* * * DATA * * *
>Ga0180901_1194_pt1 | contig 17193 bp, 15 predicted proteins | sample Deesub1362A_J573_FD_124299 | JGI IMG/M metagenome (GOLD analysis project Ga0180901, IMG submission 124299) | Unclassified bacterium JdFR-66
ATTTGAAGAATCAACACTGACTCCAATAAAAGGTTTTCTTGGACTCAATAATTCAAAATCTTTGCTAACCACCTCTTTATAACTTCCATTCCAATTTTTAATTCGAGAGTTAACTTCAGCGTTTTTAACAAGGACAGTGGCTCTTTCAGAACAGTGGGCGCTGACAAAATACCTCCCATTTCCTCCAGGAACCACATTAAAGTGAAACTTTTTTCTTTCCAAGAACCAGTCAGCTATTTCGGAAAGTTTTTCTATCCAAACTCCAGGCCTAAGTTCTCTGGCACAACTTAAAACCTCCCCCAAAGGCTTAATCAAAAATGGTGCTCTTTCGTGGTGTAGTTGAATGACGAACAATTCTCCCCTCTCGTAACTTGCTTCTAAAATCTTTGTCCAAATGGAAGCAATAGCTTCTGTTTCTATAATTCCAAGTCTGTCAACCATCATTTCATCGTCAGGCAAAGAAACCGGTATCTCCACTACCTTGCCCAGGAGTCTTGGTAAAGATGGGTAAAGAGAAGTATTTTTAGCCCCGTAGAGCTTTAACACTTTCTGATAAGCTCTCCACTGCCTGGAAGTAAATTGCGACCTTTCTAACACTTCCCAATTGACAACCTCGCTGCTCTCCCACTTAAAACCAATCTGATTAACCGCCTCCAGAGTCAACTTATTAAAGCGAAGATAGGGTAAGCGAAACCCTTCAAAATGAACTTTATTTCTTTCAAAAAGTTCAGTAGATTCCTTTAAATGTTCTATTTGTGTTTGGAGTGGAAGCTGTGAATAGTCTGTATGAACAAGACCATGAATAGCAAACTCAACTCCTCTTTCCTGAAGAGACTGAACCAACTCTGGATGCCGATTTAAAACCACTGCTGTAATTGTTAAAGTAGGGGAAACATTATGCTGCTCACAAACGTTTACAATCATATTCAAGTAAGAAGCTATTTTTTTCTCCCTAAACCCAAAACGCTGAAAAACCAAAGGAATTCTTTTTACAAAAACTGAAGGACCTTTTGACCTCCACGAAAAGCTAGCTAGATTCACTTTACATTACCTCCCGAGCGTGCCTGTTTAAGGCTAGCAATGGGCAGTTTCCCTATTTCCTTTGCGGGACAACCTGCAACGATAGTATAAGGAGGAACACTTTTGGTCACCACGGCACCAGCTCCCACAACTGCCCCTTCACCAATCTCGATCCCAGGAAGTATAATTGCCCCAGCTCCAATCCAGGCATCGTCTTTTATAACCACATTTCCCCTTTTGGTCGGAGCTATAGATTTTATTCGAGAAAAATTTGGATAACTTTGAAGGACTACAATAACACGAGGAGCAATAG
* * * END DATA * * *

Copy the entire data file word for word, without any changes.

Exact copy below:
>Ga0180901_1194_pt1 | contig 17193 bp, 15 predicted proteins | sample Deesub1362A_J573_FD_124299 | JGI IMG/M metagenome (GOLD analysis project Ga0180901, IMG submission 124299) | Unclassified bacterium JdFR-66
ATTTGAAGAATCAACACTGACTCCAATAAAAGGTTTTCTTGGACTCAATAATTCAAAATCTTTGCTAACCACCTCTTTATAACTTCCATTCCAATTTTTAATTCGAGAGTTAACTTCAGCGTTTTTAACAAGGACAGTGGCTCTTTCAGAACAGTGGGCGCTGACAAAATACCTCCCATTTCCTCCAGGAACCACATTAAAGTGAAACTTTTTTCTTTCCAAGAACCAGTCAGCTATTTCGGAAAGTTTTTCTATCCAAACTCCAGGCCTAAGTTCTCTGGCACAACTTAAAACCTCCCCCAAAGGCTTAATCAAAAATGGTGCTCTTTCGTGGTGTAGTTGAATGACGAACAATTCTCCCCTCTCGTAACTTGCTTCTAAAATCTTTGTCCAAATGGAAGCAATAGCTTCTGTTTCTATAATTCCAAGTCTGTCAACCATCATTTCATCGTCAGGCAAAGAAACCGGTATCTCCACTACCTTGCCCAGGAGTCTTGGTAAAGATGGGTAAAGAGAAGTATTTTTAGCCCCGTAGAGCTTTAACACTTTCTGATAAGCTCTCCACTGCCTGGAAGTAAATTGCGACCTTTCTAACACTTCCCAATTGACAACCTCGCTGCTCTCCCACTTAAAACCAATCTGATTAACCGCCTCCAGAGTCAACTTATTAAAGCGAAGATAGGGTAAGCGAAACCCTTCAAAATGAACTTTATTTCTTTCAAAAAGTTCAGTAGATTCCTTTAAATGTTCTATTTGTGTTTGGAGTGGAAGCTGTGAATAGTCTGTATGAACAAGACCATGAATAGCAAACTCAACTCCTCTTTCCTGAAGAGACTGAACCAACTCTGGATGCCGATTTAAAACCACTGCTGTAATTGTTAAAGTAGGGGAAACATTATGCTGCTCACAAACGTTTACAATCATATTCAAGTAAGAAGCTATTTTTTTCTCCCTAAACCCAAAACGCTGAAAAACCAAAGGAATTCTTTTTACAAAAACTGAAGGACCTTTTGACCTCCACGAAAAGCTAGCTAGATTCACTTTACATTACCTCCCGAGCGTGCCTGTTTAAGGCTAGCAATGGGCAGTTTCCCTATTTCCTTTGCGGGACAACCTGCAACGATAGTATAAGGAGGAACACTTTTGGTCACCACGGCACCAGCTCCCACAACTGCCCCTTCACCAATCTCGATCCCAGGAAGTATAATTGCCCCAGCTCCAATCCAGGCATCGTCTTTTATAACCACATTTCCCCTTTTGGTCGGAGCTATAGATTTTATTCGAGAAAAATTTGGATAACTTTGAAGGACTACAATAACACGAGGAGCAATAG